MN 140


And so, my friend Yamaka — when you can't pin down the Tathagata as a truth or reality even in the present life — is it proper for you to declare, 'As I understand the Teaching explained by the Blessed One, a monk with no more effluents, on the break-up of the body, is annihilated, perishes, & does not exist after death'?"

"Previously, my friend Sariputta, I did foolishly hold that evil supposition. But now, having heard your explanation of the Dhamma, I have abandoned that evil supposition, and have broken through to the Dhamma."

"Then, friend Yamaka, how would you answer if you are thus asked: A monk, a worthy one, with no more mental effluents: what is he on the break-up of the body, after death?"

"Thus asked, I would answer, 'Form is inconstant... Feeling... Perception... Fabrications... Consciousness is inconstant. That which is inconstant is unsatisfactory. That which is unsatisfactory has ceased and gone to its end."

"Very good, my friend Yamaka. Very good.

SN 22.85

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Re: New publication of Ajahn Buddhadasa's work

Postby Zom » Sun Dec 25, 2016 8:44 pm

What ages & dies are beings/satta. Beings are views and delusions.


Ye, views and delusions with wrinkled skin and broken teeth :D

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Re: New publication of Ajahn Buddhadasa's work

Postby Mkoll » Sun Dec 25, 2016 11:12 pm

Lucem wrote::goodpost: Zom

I have no problem with people having different theories about the world than Buddha. But I have a problem with people saying their theories about the world are what Buddha taught.

Indeed. And to misrepresent the Blessed One is to store up much demerit. I've wondered if those who espouse to others these "no rebirth" theories ever think about the kind of kamma they're creating. To keep such them to oneself is one thing, but to espouse them as what the Buddha taught is quite another.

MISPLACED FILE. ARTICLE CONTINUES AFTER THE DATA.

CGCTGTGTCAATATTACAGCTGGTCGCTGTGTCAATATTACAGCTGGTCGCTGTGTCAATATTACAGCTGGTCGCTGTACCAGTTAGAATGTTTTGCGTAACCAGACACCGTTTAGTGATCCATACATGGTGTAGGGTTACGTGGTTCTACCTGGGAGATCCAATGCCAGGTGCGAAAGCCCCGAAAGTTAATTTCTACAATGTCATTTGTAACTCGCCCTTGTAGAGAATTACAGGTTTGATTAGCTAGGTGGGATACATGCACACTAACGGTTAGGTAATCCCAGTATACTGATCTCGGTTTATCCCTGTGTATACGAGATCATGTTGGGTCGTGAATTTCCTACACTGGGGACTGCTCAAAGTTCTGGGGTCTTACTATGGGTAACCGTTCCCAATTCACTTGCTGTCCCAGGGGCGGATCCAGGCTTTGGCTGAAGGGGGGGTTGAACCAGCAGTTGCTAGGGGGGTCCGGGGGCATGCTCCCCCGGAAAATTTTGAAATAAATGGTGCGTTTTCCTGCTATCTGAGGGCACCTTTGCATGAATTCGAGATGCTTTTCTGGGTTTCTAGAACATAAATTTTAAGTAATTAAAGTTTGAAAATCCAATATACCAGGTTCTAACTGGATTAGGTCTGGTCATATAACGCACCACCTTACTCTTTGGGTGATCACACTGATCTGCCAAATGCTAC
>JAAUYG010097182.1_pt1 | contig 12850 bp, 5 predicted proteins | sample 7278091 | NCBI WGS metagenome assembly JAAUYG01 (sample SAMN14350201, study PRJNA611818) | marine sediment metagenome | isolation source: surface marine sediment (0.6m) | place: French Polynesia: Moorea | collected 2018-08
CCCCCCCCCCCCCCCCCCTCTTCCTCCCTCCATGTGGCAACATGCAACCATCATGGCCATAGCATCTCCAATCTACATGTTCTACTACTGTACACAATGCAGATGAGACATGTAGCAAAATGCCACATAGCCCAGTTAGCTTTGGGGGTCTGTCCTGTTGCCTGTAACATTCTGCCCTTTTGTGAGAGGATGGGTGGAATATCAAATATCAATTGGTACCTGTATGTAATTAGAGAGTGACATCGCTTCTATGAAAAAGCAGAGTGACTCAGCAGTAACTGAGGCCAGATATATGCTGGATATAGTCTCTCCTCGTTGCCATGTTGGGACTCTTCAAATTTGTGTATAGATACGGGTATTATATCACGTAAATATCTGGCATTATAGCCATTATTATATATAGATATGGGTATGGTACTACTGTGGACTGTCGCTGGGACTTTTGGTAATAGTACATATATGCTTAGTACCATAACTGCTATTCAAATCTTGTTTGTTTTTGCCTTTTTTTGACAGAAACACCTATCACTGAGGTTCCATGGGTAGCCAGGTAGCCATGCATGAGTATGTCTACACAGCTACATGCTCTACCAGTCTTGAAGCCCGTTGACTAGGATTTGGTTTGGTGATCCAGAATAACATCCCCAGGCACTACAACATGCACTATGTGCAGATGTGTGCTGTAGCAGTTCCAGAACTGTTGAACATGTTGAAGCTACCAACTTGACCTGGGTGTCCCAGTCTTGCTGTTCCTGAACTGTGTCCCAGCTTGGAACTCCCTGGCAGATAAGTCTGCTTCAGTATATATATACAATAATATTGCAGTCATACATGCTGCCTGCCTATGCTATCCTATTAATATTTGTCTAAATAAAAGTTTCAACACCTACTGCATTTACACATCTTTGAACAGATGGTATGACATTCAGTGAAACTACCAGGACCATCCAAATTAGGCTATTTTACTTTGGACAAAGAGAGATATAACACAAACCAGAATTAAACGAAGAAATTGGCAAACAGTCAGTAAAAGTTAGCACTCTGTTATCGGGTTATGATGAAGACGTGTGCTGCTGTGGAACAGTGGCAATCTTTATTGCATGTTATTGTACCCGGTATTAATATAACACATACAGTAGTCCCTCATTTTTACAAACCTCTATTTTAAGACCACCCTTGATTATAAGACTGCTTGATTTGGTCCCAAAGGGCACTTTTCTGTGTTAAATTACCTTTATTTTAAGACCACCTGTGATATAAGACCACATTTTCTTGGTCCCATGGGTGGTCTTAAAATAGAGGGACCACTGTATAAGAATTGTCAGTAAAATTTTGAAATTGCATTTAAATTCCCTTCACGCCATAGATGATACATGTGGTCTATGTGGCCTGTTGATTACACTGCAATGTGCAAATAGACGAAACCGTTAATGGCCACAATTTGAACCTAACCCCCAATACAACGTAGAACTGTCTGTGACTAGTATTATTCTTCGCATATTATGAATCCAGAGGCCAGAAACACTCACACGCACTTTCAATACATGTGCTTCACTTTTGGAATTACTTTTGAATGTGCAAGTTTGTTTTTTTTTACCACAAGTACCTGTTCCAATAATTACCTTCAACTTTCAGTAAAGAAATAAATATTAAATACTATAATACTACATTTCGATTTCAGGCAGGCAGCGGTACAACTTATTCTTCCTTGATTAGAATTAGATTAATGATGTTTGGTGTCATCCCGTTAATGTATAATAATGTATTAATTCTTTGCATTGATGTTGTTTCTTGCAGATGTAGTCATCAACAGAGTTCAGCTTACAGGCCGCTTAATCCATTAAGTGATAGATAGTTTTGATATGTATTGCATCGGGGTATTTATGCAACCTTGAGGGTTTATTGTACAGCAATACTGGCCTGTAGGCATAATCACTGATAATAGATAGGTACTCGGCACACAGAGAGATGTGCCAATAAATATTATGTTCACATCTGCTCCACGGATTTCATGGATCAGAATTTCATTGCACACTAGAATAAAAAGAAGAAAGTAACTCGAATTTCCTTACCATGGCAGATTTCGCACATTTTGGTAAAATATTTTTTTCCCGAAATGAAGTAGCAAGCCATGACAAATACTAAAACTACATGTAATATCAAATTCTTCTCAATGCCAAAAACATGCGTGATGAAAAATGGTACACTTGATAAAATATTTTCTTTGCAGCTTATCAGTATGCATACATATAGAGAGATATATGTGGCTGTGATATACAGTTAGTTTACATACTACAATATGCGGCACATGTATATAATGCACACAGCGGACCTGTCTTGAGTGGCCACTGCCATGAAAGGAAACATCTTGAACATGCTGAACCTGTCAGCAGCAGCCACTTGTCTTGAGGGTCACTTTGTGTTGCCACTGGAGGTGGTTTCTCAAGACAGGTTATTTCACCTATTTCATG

Lucem wrote:If someone comes and says "this is actually from the pali canon", all one can say is "go read the pali canon to see it is not so". This is the same reaction I have when seen such theories: Just go and read the pali canon.

Most people read only the first sutta (the one with the 12 links) from chapter 2 of SN and expect to understand a 2000 page book by reading just 3 pages. This is like a person reading 3 pages of an engineering book and then start debating with real engineers who have read the whole book and had contemplated it for months. What one has to do in order to have any chance of understanding dependent origination is simply read what Buddha had to say. Stop reading books about what others have to say about dependent origination. This was Buddha insight so go read the book about what Buddha had to say. And he had to say quite a lot since there are about 1500 pages on the doctrine of the 5 aggregates alone.

If you do not agree with the Buddha, then do not follow him and follow another person. But at least read what he had to say before throwing him at the garbage and embracing some famous bhikkhu. Let's not forget "buddhism" comes from "Buddha". Buddha was the person who got all this thing started in the first place. Why not read what Buddha had to say ?

What's interesting is that some of those who believe such theories actually have read enough suttas to know better. What they're forced to do is to twist the meaning of key terms so that the many suttas that directly refute their theories no longer do.

But I think you're right in that a lot of those who espouse these theories just haven't read enough of the Canon to get a clear enough idea of what's going on.
Namo tassa bhagavato arahato samma sambuddhassa
Namo tassa bhagavato arahato samma sambuddhassa
Namo tassa bhagavato arahato samma sambuddhassa